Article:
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2004RNC SJ Decision

2004RNC SJ Decision

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Published by Nell Casey

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Published by: Nell Casey on Oct 02, 2012
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11/30/2012

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UNITED STATES DISTRICT COURTSOUTHERN DISTRICT OF NEW YORK
No. 04 Civ.
7921
(RJS) (JCF)
USDSSDNY
RACER DINLER,
et al.,
DOCUMENTELECTRONICALLY FILED
DOC#:
______
~ ~ - - -
Plaintiffs,
DATE FILED:
C{
1
'b
l2
0
rL
VERSUS
THE
CITY
OF
NEW
YORK,
et al.,
Defendants.
CONSOLIDATED
RNC
CASES
OPINION
AND
ORDER
September 30, 2012
RICHARD
J.
SULLIVAN,
District Judge:Beginning in 2004, Plaintiffs filed theseactions against the City
of
New York (the"City") and several individuals pursuant to42 U.S.C. §
1983
and various provisions
of
state law, alleging violations
of
their stateand federal constitutional rights inconnection with mass arrests atdemonstrations relating
to
the 2004Republican National Convention (the"RNC" or "Convention"). Before the Courtare the parties' cross-motions for summaryjudgment on Plaintiffs' false arrest claimsrelating to their arrests at Fulton Street andEast 16th Street, and on Defendants'policies with respect to fingerprinting andarrests on minor violations during the RNC.Additionally, Plaintiffs have moved to striketestimony by New York Police Department("NYPD") Deputy Commissioner DavidCohen, which they allege is improper expertevidence. For the reasons set forth below:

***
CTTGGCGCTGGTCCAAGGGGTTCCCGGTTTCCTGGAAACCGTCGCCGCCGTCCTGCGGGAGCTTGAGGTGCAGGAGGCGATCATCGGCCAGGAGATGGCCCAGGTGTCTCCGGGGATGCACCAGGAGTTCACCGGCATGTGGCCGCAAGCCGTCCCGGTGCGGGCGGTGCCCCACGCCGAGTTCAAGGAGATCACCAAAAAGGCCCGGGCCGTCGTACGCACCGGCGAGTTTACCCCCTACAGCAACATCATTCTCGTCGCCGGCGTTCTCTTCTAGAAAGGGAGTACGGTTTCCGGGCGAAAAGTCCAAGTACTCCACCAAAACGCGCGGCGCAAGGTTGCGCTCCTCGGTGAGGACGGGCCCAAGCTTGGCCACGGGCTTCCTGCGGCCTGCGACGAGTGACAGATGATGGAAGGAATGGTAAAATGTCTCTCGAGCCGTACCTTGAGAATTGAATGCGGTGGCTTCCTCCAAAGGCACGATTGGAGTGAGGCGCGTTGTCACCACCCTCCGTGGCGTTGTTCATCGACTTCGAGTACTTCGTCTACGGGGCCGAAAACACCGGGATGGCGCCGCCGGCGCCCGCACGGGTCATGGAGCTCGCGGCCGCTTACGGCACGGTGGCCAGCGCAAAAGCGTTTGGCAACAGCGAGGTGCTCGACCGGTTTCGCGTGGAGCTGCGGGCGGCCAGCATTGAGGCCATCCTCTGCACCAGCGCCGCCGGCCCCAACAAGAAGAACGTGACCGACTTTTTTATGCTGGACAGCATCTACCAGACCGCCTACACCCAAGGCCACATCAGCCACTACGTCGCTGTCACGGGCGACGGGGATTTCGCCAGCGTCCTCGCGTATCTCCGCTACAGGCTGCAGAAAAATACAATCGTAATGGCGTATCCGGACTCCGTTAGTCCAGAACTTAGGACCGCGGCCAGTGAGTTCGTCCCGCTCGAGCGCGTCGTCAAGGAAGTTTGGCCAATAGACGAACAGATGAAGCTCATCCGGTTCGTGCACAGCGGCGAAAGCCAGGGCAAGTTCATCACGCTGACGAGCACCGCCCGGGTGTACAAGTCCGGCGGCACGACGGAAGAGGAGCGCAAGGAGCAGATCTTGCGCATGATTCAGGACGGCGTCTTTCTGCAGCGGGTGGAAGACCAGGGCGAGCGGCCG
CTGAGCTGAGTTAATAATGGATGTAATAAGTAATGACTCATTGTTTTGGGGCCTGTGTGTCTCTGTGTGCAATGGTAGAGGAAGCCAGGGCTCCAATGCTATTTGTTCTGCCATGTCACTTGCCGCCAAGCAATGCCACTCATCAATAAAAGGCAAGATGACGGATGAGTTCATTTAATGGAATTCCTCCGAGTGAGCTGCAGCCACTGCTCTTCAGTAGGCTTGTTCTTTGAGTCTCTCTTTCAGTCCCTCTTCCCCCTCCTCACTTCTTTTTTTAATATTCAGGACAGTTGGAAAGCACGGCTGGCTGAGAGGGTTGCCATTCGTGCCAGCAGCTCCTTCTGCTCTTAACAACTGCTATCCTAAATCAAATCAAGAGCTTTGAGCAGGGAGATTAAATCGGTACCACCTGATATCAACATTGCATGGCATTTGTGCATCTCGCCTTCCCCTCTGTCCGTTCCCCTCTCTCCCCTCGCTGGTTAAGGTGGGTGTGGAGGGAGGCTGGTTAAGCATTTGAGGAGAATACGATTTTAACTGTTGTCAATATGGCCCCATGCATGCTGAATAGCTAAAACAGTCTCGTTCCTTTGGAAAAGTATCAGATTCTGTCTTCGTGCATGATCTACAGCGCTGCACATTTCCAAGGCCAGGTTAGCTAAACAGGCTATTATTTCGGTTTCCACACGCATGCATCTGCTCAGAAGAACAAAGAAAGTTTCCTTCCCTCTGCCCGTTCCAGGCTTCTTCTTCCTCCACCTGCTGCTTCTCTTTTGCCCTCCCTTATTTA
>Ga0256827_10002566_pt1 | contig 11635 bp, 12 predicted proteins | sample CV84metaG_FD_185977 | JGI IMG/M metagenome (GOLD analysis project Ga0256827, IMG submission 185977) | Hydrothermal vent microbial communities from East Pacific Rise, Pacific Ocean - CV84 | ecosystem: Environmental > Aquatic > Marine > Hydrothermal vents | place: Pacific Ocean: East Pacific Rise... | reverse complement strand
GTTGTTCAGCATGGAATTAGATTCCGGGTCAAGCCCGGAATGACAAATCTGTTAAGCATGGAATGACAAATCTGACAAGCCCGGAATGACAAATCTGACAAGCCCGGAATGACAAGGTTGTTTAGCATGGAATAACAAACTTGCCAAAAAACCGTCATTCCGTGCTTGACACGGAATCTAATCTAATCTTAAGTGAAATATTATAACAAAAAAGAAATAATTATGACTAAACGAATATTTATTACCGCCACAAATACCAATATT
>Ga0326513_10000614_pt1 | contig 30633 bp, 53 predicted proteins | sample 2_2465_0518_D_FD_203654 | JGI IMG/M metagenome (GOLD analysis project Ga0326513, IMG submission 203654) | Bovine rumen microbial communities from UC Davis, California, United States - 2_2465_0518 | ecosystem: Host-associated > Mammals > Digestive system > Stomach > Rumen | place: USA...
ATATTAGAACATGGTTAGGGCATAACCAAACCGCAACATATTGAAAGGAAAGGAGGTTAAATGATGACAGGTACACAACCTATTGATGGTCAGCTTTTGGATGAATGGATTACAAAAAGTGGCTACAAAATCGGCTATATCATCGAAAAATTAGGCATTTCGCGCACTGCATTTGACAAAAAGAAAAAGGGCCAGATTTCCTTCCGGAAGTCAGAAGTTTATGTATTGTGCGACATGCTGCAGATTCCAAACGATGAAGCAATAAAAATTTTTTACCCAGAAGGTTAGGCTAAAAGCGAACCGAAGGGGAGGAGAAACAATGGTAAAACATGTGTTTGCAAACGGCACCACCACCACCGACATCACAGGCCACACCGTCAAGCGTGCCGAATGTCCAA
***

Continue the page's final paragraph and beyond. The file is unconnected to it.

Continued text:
(1)
Plaintiffs' motion for summary judgmentwith respect to the Fulton Street arrests isgranted, and Defendants' motion
is
denied;(2) the parties' cross-motions for summaryjudgment with respect to the East 16th Streetarrests are denied; (3) Plaintiffs' motion forsummary judgment with respect to theirstate law fingerprinting claims
is
granted,and Defendants' motion is denied;( 4) Defendants' motion for summaryjudgment regarding the constitutionality
of
Case 1:04-cv-07922-RJS-JCF Document 628 Filed 09/30/12 Page 1 of 32
 
2the
City’s policies concerning
fingerprintingand arrests during the RNC is granted; and(5)
Plaintiffs’ motion to strike certain
testimony of Deputy Commissioner Cohenis denied.I.
 
B
ACKGROUND
1
 During the 2004 Republican NationalConvention, which was held at MadisonSquare Garden in Manhattan, thousands of individuals representing a wide range of political and social views came to New York City to participate in demonstrations relatingto the RNC. Those demonstrations led tomass arrests and detention of protestors.Following those mass arrests, hundreds of plaintiffs filed the instant lawsuits againstthe City and various individual NYPDofficers and other individuals associatedwith the City
(collectively, “Defendants”)
.
2
 
1
The follow
ing facts are drawn from the parties’
Rule 56.1 Statements, and the exhibits anddeclarations attached thereto. The facts areundisputed unless otherwise noted. Where oneparty
s 56.1 Statement is cited, the other party doesnot dispute the fact asserted, has offered noadmissible evidence to refute that fact, or merelyobjects to inferences drawn from that fact. The Court
has also considered the parties’ briefs in connection